HOWEVER, it is not as easy as you might think to sue the furnisher of information under the Federal laws for inaccurate reporting. One of the ways the U.S. Legislature has tried to help the business industry from frivolous lawsuits is that they only permit a private lawsuit if the furnisher of the information fails to conduct a reasonable investigation into disputed information after being notified by the credit reporting agency that you are disputing the inaccurate information.

YOU LODGING THE DISPUTE WITH THE FURNISHER ONLY DOES NOT TRIGGER CIVIL LIABILITY UNDER THE FEDERAL LAWS. Only if the furnisher receives a notice of dispute from a credit reporting agency does their failure to conduct a reasonable investigation into the dispute trigger liability for a civil lawsuit. If you only send the dispute to the furnisher and you do not dispute the inaccurate reporting with the credit reporting agency, then you cannot sue the furnisher under Federal law. See 15 U.S.C. 1681s-2(b).

You are also not able to sue the furnisher under Federal laws simply for supplying the inaccurate information to the credit reporting agency. You can only sue for their failure to conduct a reasonable investigation, as explained above. However, 15 U.S.C. 1681s-2(c) and (d) permit State and Federal officials to enforce the furnisher’s obligation to supply accurate information, and you should report any such inaccuracies to the Federal Trade Commission, the State Attorney General, and also lodge a dispute with the credit reporting agency to begin the process for triggering a civil lawsuit.

On the other hand, California laws are more favorable to the consumer. There is no obligation at all for the consumer to lodge a dispute with the credit reporting agency or the furnisher in order to trigger liability in a civil lawsuit for furnishing inaccurate information! See California Civil Code 1785.25(a). However, California laws could entitle you to receive punitive damages of up to $5,000 per violation if their violation was committed willfully (if they either knew or should have known of the inaccuracy of the information).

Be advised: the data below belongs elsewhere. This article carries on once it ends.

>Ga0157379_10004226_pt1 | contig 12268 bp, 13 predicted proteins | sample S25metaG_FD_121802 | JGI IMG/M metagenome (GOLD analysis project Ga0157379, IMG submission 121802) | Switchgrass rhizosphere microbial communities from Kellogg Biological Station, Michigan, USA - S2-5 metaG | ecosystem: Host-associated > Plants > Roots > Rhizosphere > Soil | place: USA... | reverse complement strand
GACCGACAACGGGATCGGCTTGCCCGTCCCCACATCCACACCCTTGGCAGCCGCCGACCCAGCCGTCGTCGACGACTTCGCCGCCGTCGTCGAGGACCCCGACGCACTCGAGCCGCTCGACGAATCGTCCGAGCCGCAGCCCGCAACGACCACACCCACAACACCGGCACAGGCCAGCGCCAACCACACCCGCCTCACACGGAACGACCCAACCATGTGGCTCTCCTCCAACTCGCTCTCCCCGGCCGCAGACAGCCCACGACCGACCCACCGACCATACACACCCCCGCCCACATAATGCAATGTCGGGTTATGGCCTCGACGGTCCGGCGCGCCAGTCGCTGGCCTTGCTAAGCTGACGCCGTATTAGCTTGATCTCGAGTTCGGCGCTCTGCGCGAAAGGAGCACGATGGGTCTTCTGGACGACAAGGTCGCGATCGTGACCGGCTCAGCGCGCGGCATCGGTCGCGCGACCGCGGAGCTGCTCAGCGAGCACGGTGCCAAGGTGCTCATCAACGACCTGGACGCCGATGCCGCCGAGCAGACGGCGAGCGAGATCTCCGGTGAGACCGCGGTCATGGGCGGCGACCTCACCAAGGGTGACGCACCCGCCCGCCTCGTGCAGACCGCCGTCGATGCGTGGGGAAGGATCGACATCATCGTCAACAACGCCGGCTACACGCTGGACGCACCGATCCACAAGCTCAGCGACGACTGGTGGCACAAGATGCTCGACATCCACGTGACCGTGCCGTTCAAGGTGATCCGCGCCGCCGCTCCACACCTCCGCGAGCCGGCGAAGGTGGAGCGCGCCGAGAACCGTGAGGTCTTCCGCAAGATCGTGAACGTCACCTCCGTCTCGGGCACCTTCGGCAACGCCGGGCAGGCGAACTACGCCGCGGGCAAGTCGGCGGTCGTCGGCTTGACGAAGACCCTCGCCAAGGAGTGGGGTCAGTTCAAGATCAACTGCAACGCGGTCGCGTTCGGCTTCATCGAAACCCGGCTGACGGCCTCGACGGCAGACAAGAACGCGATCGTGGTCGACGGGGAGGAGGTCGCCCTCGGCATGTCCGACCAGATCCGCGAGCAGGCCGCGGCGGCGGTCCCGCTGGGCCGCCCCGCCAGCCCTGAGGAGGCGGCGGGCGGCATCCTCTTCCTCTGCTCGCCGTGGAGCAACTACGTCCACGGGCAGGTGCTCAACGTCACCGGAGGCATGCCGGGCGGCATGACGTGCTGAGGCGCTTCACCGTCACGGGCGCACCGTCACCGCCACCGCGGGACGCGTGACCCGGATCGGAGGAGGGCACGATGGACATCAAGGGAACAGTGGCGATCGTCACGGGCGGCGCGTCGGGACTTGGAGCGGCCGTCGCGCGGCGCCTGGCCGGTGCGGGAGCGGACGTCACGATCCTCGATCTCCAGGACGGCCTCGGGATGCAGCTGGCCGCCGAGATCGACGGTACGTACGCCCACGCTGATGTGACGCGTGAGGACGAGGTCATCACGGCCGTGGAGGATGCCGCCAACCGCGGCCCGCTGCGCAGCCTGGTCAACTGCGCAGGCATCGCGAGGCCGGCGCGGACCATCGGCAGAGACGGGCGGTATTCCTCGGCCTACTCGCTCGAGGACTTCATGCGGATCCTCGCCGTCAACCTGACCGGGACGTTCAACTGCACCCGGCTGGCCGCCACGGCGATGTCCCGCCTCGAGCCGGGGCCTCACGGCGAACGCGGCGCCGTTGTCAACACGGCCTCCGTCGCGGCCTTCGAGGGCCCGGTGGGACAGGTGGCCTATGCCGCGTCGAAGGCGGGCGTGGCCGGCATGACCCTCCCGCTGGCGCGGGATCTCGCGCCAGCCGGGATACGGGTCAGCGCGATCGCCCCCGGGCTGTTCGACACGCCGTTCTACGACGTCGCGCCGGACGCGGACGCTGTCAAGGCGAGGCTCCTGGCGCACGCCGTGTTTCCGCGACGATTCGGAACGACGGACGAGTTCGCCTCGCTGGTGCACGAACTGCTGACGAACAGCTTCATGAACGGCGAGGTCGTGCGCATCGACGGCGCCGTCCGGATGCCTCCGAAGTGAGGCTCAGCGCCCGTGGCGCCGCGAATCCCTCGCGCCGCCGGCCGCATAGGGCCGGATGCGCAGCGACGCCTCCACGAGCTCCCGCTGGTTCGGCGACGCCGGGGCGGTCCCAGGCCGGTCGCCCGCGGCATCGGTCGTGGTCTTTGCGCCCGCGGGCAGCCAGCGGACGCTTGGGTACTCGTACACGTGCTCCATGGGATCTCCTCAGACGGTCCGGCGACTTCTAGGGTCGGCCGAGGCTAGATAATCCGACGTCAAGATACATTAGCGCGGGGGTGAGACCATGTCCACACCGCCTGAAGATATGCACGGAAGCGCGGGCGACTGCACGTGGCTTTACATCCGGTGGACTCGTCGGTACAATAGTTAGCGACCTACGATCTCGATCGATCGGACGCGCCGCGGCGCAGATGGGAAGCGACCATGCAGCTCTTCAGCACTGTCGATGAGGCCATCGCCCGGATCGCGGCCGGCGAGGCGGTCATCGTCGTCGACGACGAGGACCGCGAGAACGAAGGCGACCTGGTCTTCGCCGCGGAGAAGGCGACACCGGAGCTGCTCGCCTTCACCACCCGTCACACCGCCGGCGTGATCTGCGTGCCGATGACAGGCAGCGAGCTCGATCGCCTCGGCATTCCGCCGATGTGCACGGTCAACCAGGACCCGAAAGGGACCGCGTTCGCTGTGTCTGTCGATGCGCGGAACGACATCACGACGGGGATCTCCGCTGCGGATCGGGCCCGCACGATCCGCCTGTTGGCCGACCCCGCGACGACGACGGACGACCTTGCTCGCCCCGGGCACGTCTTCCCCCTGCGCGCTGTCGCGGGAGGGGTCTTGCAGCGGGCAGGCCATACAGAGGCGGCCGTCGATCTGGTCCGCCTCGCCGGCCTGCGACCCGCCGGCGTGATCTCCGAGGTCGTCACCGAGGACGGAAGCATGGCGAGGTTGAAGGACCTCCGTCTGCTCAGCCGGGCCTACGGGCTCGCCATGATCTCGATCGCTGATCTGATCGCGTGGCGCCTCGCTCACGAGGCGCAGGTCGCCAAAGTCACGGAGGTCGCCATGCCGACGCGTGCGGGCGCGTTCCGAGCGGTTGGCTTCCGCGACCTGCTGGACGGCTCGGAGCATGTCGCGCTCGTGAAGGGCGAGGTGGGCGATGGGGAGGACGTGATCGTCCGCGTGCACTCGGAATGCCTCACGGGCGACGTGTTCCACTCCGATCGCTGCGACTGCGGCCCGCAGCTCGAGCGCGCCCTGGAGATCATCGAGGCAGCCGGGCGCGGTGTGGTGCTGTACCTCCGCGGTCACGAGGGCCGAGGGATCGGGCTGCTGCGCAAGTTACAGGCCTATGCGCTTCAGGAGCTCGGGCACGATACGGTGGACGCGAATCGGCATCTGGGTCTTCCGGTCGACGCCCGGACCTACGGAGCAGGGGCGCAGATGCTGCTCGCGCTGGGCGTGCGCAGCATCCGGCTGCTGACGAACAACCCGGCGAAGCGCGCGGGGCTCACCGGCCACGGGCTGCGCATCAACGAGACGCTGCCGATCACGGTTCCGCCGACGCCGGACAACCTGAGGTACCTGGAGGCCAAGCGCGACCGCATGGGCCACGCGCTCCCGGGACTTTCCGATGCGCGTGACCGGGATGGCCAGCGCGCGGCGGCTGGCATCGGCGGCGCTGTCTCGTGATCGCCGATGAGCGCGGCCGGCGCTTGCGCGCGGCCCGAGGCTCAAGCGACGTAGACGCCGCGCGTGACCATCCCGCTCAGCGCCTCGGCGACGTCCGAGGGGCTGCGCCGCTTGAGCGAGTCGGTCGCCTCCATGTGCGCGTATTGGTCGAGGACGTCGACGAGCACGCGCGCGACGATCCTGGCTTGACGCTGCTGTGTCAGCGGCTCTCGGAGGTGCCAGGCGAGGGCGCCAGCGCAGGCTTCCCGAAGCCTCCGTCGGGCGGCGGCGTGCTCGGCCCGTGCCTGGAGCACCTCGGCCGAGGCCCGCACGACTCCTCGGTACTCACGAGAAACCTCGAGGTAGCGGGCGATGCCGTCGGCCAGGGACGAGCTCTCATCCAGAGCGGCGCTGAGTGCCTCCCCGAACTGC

Although there are some hoops to jump through, here is the bottom line if any inaccurate information is being reported on your credit report:

  1. File a complaint with State and Federal officials to enforce their authority upon the violator.
  2. Lodge a dispute with the credit reporting agencies in order to trigger the civil lawsuit process under the Federal laws. If they fail to amend or remove the inaccurate information, then you may have a lawsuit under the Federal laws for their failure to conduct a reasonable investigation after being notified of a dispute. THIS DISPUTE MUST BE LODGED WITH THE CREDIT REPORTING AGENCIES.
  3. Also lodge the dispute with the furnisher of the inaccurate information, because if they fail to amend or remove the inaccurate information then you may be entitled to punitive damages under the California laws for their willful violations.
  4. KEEP COPIES OF ALL CORRESPONDENCE AS PROOF, AND SEND LETTERS VIA CERTIFIED MAIL AS PROOF OF THEIR RECEIPT, AND TAKE DETAILED NOTES OF EVERY EVENT.
  5. Call us for a free and confidential consultation to discuss how we can assist you in asserting your rights!
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ARE CREDIT INQURIES LOWERING YOUR CREDIT SCORE?

  • Jared Hartman, Esq.
  • Posted on October 30th, 2013

 

There are two ways a credit inquiry can be conducted on a consumer’s credit reports: a hard inquiry and a soft inquiry. A soft inquiry merely obtains the consumer’s person ID information, such as name and address. A hard inquiry allows the requester to obtain information more in depth towards the consumer’s credit (such as who else is conducting inquiries, how much debt you have, when you have defaulted on past credit, etc.). A soft inquiry will not appear as an inquiry on your credit report and therefore will not impact your credit score. However a hard inquiry does appear on your credit report and too many of them in a short period of time can and will lower your credit score, because it looks as if you are applying for too many lines of credit contemporaneously. It is strictly within the decision of the entity conducting the inquiry as to whether they will conduct a hard or soft inquiry, but if the entity needs to determine and evaluate your creditworthiness then the inquiry will most likely be a hard inquiry.